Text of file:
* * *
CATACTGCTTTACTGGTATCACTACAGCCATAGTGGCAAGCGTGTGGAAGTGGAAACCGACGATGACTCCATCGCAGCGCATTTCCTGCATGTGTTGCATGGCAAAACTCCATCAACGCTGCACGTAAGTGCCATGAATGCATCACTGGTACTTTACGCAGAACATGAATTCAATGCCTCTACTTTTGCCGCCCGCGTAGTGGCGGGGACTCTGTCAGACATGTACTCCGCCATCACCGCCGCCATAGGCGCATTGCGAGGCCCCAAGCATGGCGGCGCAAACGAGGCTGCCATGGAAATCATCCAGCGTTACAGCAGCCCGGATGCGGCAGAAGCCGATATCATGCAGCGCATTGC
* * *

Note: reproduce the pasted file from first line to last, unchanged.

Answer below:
CATACTGCTTTACTGGTATCACTACAGCCATAGTGGCAAGCGTGTGGAAGTGGAAACCGACGATGACTCCATCGCAGCGCATTTCCTGCATGTGTTGCATGGCAAAACTCCATCAACGCTGCACGTAAGTGCCATGAATGCATCACTGGTACTTTACGCAGAACATGAATTCAATGCCTCTACTTTTGCCGCCCGCGTAGTGGCGGGGACTCTGTCAGACATGTACTCCGCCATCACCGCCGCCATAGGCGCATTGCGAGGCCCCAAGCATGGCGGCGCAAACGAGGCTGCCATGGAAATCATCCAGCGTTACAGCAGCCCGGATGCGGCAGAAGCCGATATCATGCAGCGCATTGC